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An In Depth Look Into Bank Of America Corp Preferred Trusts And Their Wacky Yields And Spreads

By Perry Rod, Published: February 21st, 2009 5:07 PM CST

In my last installment, I showed that Bank Of America (NYSE: BAC) preferred trusts are trading at yields that are completely arbitrary when compared to their own nearly identical trusts.  I further pointed out that the Merrill Lynch Trusts, which are basically the same trusts with the exact same terms, trade at an even greater discrepancy.

Let's get into further details.  The below chart shows the ticker, the annual dividend, the Friday closing price, the resulting yield and the resulting "strip yield."  Strip yield is just a more accurate yield for comparison purposes, taking into account accrued dividends based on each dividend's payout settlement date.

They have different tickers, different dividend payout dates, and in the case of Merrill, a different name.  But they are all basically the same intertwined combined company and each prospectus is nearly identical.  All of these are senior to the government's debt which makes them especially attractive.

But what I am focusing your attention on is the dramatic difference in yields based on current closing prices, in order to show just how amazingly inefficient the current market really is:


MER-K   1.613  7.05  22.88%  12/15 (71)  23.95%
MER-M   1.613  6.85  23.55%  12/15 (71)  24.66%
MER-D   1.75   6.50  26.92%  12/30 (56)  28.09%
MER-E   1.78   6.72  26.49%  12/30 (56)  27.63%
MER-F   1.82   6.93  26.26%  12/30 (56)  27.37%
MER-P   1.844  7.80  23.64%  12/15 (71)  24.78%

BAC-U   1.469  9.50  15.58%  02/02 (22)  15.61%
BAC-Y   1.5    8.51  17.86%  02/05 (19)  17.80%
BAC-Z   1.5    8.70  17.47%  02/25 (00)  17.47%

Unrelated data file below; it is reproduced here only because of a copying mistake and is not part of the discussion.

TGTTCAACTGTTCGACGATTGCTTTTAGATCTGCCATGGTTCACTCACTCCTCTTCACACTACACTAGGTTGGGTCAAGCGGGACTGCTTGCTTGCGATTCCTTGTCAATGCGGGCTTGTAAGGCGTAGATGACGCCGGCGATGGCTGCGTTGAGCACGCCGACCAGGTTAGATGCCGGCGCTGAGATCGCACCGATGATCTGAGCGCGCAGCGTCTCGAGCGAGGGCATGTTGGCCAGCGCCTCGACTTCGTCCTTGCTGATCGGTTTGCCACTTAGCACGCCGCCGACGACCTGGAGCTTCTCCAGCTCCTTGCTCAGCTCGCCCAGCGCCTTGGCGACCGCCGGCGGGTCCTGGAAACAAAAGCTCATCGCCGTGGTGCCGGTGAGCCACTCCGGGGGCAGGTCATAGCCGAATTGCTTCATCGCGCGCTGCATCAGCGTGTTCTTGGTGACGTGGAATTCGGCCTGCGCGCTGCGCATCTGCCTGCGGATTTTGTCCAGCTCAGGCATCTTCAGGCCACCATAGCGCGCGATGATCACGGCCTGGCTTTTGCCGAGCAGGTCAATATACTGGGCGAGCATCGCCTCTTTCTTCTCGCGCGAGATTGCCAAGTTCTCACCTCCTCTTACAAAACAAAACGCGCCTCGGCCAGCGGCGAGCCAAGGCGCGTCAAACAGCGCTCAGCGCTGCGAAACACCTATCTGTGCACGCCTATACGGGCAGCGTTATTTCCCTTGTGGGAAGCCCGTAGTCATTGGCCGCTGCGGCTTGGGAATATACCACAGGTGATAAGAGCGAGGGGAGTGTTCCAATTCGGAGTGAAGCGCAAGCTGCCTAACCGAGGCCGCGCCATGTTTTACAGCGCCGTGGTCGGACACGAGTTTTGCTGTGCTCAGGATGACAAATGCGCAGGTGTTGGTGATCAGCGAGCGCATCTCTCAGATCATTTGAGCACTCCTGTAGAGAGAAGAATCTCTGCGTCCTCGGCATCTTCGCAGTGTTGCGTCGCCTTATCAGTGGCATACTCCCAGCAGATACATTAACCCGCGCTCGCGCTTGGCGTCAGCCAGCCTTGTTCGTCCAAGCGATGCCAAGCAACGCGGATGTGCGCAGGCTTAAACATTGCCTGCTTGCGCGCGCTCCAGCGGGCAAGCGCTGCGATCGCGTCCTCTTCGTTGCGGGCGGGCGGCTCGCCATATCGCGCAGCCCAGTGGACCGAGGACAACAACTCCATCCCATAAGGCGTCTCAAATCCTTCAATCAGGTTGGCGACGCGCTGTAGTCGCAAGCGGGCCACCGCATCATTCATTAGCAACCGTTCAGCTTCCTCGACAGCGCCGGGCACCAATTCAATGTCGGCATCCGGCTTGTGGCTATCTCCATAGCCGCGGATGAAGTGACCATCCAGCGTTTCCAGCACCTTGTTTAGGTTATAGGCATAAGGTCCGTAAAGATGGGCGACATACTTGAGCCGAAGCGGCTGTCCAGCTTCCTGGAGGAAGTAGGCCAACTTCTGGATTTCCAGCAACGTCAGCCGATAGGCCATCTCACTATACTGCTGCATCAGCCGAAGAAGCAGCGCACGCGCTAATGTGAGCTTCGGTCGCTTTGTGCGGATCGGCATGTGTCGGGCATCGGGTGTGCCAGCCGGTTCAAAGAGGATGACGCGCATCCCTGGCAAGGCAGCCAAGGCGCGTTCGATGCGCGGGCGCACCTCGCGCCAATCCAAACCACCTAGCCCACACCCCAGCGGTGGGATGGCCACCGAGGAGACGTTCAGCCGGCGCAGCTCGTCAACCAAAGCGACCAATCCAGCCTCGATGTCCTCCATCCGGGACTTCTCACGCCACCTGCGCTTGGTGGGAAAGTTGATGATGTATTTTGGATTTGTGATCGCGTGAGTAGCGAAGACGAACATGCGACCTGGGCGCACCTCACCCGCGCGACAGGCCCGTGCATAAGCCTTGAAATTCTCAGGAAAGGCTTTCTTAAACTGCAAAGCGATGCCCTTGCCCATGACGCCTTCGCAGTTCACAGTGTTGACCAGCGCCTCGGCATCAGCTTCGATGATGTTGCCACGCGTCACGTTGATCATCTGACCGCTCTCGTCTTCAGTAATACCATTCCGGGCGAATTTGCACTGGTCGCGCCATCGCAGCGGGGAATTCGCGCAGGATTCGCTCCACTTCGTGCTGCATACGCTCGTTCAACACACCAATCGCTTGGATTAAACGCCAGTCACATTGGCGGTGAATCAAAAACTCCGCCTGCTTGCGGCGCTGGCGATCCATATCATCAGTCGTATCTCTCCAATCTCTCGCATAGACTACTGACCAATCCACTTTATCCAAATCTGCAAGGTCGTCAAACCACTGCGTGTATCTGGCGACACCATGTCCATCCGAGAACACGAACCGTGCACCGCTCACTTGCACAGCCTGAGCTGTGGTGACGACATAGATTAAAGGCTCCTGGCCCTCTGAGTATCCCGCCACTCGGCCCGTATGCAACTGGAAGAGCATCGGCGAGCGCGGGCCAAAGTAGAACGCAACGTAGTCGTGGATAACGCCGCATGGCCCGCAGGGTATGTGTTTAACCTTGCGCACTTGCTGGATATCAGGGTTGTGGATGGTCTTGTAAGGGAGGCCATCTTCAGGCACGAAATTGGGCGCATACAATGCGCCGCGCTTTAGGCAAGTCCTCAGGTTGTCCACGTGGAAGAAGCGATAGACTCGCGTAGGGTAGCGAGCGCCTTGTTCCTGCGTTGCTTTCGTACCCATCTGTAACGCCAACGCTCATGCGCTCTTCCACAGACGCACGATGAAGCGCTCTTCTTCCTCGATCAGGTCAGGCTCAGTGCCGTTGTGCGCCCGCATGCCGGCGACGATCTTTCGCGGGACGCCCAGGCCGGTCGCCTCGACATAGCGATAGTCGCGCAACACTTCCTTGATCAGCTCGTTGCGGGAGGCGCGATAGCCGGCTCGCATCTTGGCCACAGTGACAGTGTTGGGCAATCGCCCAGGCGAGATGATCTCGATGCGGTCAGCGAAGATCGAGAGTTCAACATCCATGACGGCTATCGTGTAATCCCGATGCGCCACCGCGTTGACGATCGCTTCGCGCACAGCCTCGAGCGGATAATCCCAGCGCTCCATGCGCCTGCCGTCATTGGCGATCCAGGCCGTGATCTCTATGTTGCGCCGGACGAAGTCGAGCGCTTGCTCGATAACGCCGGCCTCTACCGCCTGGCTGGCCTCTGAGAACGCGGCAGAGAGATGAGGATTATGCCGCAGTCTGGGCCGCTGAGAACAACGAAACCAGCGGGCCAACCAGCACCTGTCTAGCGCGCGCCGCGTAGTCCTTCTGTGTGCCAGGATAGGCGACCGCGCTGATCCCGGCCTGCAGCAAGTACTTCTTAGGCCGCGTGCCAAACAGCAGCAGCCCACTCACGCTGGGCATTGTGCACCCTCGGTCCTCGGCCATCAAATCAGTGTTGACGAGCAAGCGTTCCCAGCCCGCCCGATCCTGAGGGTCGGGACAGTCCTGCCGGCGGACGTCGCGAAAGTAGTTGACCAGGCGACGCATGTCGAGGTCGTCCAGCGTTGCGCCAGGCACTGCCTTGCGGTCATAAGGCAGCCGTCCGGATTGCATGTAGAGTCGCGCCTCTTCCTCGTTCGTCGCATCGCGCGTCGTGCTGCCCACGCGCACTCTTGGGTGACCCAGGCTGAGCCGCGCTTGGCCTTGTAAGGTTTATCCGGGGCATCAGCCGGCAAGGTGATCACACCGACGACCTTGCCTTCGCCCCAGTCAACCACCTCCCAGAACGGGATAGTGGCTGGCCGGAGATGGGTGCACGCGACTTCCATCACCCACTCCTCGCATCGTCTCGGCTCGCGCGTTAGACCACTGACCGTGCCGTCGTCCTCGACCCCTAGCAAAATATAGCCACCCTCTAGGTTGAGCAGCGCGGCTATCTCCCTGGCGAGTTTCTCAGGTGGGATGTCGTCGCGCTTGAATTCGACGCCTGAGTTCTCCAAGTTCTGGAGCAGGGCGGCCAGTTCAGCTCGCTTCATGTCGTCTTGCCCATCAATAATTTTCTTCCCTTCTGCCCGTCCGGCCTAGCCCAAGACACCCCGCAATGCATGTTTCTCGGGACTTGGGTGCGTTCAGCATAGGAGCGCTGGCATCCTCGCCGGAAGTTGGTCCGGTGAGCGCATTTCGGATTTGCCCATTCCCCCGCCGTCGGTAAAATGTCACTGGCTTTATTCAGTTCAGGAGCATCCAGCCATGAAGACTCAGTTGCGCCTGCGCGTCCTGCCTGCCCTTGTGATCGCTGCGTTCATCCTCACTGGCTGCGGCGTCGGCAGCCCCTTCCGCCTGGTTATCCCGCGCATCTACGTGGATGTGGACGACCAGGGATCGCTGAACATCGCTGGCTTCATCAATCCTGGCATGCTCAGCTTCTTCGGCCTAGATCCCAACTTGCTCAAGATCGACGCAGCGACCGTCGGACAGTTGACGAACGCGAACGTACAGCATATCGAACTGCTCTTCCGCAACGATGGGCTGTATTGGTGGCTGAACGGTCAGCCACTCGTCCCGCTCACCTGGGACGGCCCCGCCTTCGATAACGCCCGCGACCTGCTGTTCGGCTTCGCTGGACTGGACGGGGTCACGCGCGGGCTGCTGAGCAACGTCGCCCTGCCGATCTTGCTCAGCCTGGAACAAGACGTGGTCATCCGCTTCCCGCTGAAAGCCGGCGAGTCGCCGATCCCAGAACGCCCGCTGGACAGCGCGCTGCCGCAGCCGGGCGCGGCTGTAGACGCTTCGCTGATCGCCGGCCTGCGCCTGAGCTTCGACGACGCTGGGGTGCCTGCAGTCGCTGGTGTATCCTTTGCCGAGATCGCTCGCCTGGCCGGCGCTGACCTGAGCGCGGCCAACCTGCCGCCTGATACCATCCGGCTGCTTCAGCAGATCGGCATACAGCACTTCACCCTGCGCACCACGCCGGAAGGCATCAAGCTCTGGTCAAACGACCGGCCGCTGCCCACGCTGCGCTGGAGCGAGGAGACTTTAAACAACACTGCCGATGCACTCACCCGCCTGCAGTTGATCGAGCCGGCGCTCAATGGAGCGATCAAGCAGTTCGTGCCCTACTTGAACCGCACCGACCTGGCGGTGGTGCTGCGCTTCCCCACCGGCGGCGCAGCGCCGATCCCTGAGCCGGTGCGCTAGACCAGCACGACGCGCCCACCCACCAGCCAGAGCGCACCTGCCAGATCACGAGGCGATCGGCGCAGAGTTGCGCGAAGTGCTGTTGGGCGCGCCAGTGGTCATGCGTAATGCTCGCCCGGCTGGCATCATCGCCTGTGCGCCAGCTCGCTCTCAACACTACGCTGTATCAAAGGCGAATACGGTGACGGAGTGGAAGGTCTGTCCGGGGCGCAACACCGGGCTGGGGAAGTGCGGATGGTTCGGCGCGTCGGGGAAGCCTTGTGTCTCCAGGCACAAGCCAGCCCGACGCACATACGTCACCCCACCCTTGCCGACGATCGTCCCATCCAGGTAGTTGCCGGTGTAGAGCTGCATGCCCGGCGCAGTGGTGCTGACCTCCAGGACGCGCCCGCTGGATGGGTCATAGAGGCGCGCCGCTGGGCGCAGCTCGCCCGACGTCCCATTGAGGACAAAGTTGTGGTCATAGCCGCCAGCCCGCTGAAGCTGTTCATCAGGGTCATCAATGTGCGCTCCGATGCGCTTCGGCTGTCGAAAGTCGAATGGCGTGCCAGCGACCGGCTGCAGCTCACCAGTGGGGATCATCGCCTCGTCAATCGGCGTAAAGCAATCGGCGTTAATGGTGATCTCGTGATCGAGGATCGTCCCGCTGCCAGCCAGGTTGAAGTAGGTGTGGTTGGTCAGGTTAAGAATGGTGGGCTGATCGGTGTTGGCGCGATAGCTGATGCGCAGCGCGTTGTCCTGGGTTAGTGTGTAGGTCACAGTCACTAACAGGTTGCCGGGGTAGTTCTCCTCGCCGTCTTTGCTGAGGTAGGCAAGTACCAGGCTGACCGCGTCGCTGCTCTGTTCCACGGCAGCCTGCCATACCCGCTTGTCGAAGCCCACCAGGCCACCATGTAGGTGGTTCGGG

BAC-B   1.563  8.58  18.18%  12/30 (56)  18.74%
BAC-C   1.719  8.65  19.88%  02/02 (22)  20.11%
BAC-V   1.75   9.50  18.53%  02/02 (22)  18.63%
BAC-W   1.75   9.00  19.56%  12/15 (71)  20.21%

Notice first of all the most obvious discrepancy, BAC-C and BAC-V.  They have the exact same settlement date, the exact same name, but their yields are about 150 basis points apart.

Then, notice BAC-U vs. BAC-W.  460 basis points apart!  Again, it even has the same name.

But the real shocker is how apart Merrill's Capital Trusts are when there is no possible scenario anybody can reasonably come up with where these trusts should be considered different than Bank of America trusts at this point.  In fact, analysts David Spring and  Sharon Haas of Fitch recently downgraded all of the trusts altogether with the same rating and analysts have been consistently doing so, because of course, they are essentially the same.  Yet, look at the strip yield of MER-D versus BAC-U.  That's a 12.48% difference, or put it another way - an 80% spread between the two!

The Merrills trade at an enormous discount to the BAC's.  Of these senior preferreds, the average Merrill Trust trades at a 26.08% yield while the average Bank of America Trust trades at a 18.37% yield.  The spread ought to be inconsequential.  Instead, it is a 42% difference and presents yet another special opportunity in this wildly inefficient market we find ourselves in.

In buying Bank of America prefferreds (which includes Merrill, Countrywide, etc.), do yourself a favor and go for the best yield.  There is absolutely no reason someone should be buying BAC-U at that closing price over any of those other trusts.  That is not an opinion, in this case.  It is a mathematical fact.

Related: BAC

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